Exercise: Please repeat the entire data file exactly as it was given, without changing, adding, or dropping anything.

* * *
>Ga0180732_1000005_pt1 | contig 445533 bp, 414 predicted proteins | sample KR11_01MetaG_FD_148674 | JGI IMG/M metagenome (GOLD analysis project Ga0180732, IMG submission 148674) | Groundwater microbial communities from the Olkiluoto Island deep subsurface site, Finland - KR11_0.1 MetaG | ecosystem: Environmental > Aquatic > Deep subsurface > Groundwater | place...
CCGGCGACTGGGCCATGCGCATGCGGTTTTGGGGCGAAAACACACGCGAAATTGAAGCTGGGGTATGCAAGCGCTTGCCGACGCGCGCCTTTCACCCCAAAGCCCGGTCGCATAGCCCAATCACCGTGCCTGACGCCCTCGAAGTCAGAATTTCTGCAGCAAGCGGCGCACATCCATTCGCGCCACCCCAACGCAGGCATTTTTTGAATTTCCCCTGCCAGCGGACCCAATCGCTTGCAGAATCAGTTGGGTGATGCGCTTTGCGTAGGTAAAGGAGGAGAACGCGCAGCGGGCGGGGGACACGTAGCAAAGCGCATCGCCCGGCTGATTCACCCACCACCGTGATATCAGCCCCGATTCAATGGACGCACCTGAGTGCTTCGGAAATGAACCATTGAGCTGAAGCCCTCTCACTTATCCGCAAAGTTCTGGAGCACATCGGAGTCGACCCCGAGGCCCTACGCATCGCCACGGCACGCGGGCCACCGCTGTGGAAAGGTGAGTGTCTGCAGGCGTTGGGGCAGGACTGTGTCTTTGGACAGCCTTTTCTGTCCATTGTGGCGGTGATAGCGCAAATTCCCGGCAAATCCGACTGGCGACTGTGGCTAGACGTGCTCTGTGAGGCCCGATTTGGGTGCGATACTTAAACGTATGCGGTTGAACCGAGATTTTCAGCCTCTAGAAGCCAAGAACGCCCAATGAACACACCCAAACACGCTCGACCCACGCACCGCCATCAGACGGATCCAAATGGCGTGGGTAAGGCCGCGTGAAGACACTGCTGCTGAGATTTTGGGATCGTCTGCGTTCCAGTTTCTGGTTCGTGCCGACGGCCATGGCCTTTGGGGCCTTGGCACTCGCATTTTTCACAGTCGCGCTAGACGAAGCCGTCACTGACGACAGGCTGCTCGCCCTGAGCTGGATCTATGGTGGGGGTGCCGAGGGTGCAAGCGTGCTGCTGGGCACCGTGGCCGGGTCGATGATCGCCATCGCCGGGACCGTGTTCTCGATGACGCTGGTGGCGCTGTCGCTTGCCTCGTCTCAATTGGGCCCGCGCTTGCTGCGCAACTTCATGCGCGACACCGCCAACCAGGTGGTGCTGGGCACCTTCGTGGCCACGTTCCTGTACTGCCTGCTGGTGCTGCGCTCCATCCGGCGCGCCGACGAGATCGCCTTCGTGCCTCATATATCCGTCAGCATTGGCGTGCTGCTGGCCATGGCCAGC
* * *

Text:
>Ga0180732_1000005_pt1 | contig 445533 bp, 414 predicted proteins | sample KR11_01MetaG_FD_148674 | JGI IMG/M metagenome (GOLD analysis project Ga0180732, IMG submission 148674) | Groundwater microbial communities from the Olkiluoto Island deep subsurface site, Finland - KR11_0.1 MetaG | ecosystem: Environmental > Aquatic > Deep subsurface > Groundwater | place...
CCGGCGACTGGGCCATGCGCATGCGGTTTTGGGGCGAAAACACACGCGAAATTGAAGCTGGGGTATGCAAGCGCTTGCCGACGCGCGCCTTTCACCCCAAAGCCCGGTCGCATAGCCCAATCACCGTGCCTGACGCCCTCGAAGTCAGAATTTCTGCAGCAAGCGGCGCACATCCATTCGCGCCACCCCAACGCAGGCATTTTTTGAATTTCCCCTGCCAGCGGACCCAATCGCTTGCAGAATCAGTTGGGTGATGCGCTTTGCGTAGGTAAAGGAGGAGAACGCGCAGCGGGCGGGGGACACGTAGCAAAGCGCATCGCCCGGCTGATTCACCCACCACCGTGATATCAGCCCCGATTCAATGGACGCACCTGAGTGCTTCGGAAATGAACCATTGAGCTGAAGCCCTCTCACTTATCCGCAAAGTTCTGGAGCACATCGGAGTCGACCCCGAGGCCCTACGCATCGCCACGGCACGCGGGCCACCGCTGTGGAAAGGTGAGTGTCTGCAGGCGTTGGGGCAGGACTGTGTCTTTGGACAGCCTTTTCTGTCCATTGTGGCGGTGATAGCGCAAATTCCCGGCAAATCCGACTGGCGACTGTGGCTAGACGTGCTCTGTGAGGCCCGATTTGGGTGCGATACTTAAACGTATGCGGTTGAACCGAGATTTTCAGCCTCTAGAAGCCAAGAACGCCCAATGAACACACCCAAACACGCTCGACCCACGCACCGCCATCAGACGGATCCAAATGGCGTGGGTAAGGCCGCGTGAAGACACTGCTGCTGAGATTTTGGGATCGTCTGCGTTCCAGTTTCTGGTTCGTGCCGACGGCCATGGCCTTTGGGGCCTTGGCACTCGCATTTTTCACAGTCGCGCTAGACGAAGCCGTCACTGACGACAGGCTGCTCGCCCTGAGCTGGATCTATGGTGGGGGTGCCGAGGGTGCAAGCGTGCTGCTGGGCACCGTGGCCGGGTCGATGATCGCCATCGCCGGGACCGTGTTCTCGATGACGCTGGTGGCGCTGTCGCTTGCCTCGTCTCAATTGGGCCCGCGCTTGCTGCGCAACTTCATGCGCGACACCGCCAACCAGGTGGTGCTGGGCACCTTCGTGGCCACGTTCCTGTACTGCCTGCTGGTGCTGCGCTCCATCCGGCGCGCCGACGAGATCGCCTTCGTGCCTCATATATCCGTCAGCATTGGCGTGCTGCTGGCCATGGCCAGC